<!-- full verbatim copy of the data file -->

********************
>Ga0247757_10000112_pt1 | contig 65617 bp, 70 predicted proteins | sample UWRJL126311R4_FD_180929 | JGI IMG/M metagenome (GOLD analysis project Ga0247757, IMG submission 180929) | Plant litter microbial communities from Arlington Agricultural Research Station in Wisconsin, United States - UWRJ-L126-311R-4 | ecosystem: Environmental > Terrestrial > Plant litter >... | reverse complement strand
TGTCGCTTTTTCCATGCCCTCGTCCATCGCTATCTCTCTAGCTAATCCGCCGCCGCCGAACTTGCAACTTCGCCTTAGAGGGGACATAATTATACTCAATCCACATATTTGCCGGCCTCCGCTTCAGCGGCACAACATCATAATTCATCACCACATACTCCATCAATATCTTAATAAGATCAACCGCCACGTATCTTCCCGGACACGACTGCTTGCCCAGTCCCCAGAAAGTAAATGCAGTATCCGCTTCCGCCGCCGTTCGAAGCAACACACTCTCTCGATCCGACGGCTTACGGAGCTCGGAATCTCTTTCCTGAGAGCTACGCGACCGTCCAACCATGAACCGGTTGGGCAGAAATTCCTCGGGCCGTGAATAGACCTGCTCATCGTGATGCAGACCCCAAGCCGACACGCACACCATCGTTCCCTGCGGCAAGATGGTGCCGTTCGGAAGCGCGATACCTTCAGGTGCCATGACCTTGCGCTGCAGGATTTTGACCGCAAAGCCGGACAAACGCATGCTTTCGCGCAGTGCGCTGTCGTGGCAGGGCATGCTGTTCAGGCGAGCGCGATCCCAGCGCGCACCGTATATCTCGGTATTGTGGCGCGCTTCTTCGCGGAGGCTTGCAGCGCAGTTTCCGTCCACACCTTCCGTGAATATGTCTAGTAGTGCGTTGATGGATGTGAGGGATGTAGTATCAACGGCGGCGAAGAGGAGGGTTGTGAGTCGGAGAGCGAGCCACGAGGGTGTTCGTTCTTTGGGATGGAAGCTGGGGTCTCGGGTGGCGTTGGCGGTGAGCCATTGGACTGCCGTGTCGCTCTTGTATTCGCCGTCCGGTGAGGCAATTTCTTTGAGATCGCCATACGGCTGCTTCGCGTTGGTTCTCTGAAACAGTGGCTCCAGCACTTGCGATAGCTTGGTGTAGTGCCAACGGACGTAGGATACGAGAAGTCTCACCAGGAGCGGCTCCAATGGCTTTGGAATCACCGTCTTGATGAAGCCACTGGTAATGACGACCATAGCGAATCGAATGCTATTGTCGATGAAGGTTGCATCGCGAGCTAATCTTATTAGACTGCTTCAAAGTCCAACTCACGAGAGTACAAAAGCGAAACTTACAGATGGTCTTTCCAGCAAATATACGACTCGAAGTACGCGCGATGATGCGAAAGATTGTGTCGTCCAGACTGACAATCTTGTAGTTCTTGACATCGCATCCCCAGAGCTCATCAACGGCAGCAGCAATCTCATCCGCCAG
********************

>Ga0247757_10000112_pt1 | contig 65617 bp, 70 predicted proteins | sample UWRJL126311R4_FD_180929 | JGI IMG/M metagenome (GOLD analysis project Ga0247757, IMG submission 180929) | Plant litter microbial communities from Arlington Agricultural Research Station in Wisconsin, United States - UWRJ-L126-311R-4 | ecosystem: Environmental > Terrestrial > Plant litter >... | reverse complement strand
TGTCGCTTTTTCCATGCCCTCGTCCATCGCTATCTCTCTAGCTAATCCGCCGCCGCCGAACTTGCAACTTCGCCTTAGAGGGGACATAATTATACTCAATCCACATATTTGCCGGCCTCCGCTTCAGCGGCACAACATCATAATTCATCACCACATACTCCATCAATATCTTAATAAGATCAACCGCCACGTATCTTCCCGGACACGACTGCTTGCCCAGTCCCCAGAAAGTAAATGCAGTATCCGCTTCCGCCGCCGTTCGAAGCAACACACTCTCTCGATCCGACGGCTTACGGAGCTCGGAATCTCTTTCCTGAGAGCTACGCGACCGTCCAACCATGAACCGGTTGGGCAGAAATTCCTCGGGCCGTGAATAGACCTGCTCATCGTGATGCAGACCCCAAGCCGACACGCACACCATCGTTCCCTGCGGCAAGATGGTGCCGTTCGGAAGCGCGATACCTTCAGGTGCCATGACCTTGCGCTGCAGGATTTTGACCGCAAAGCCGGACAAACGCATGCTTTCGCGCAGTGCGCTGTCGTGGCAGGGCATGCTGTTCAGGCGAGCGCGATCCCAGCGCGCACCGTATATCTCGGTATTGTGGCGCGCTTCTTCGCGGAGGCTTGCAGCGCAGTTTCCGTCCACACCTTCCGTGAATATGTCTAGTAGTGCGTTGATGGATGTGAGGGATGTAGTATCAACGGCGGCGAAGAGGAGGGTTGTGAGTCGGAGAGCGAGCCACGAGGGTGTTCGTTCTTTGGGATGGAAGCTGGGGTCTCGGGTGGCGTTGGCGGTGAGCCATTGGACTGCCGTGTCGCTCTTGTATTCGCCGTCCGGTGAGGCAATTTCTTTGAGATCGCCATACGGCTGCTTCGCGTTGGTTCTCTGAAACAGTGGCTCCAGCACTTGCGATAGCTTGGTGTAGTGCCAACGGACGTAGGATACGAGAAGTCTCACCAGGAGCGGCTCCAATGGCTTTGGAATCACCGTCTTGATGAAGCCACTGGTAATGACGACCATAGCGAATCGAATGCTATTGTCGATGAAGGTTGCATCGCGAGCTAATCTTATTAGACTGCTTCAAAGTCCAACTCACGAGAGTACAAAAGCGAAACTTACAGATGGTCTTTCCAGCAAATATACGACTCGAAGTACGCGCGATGATGCGAAAGATTGTGTCGTCCAGACTGACAATCTTGTAGTTCTTGACATCGCATCCCCAGAGCTCATCAACGGCAGCAGCAATCTCATCCGCCAG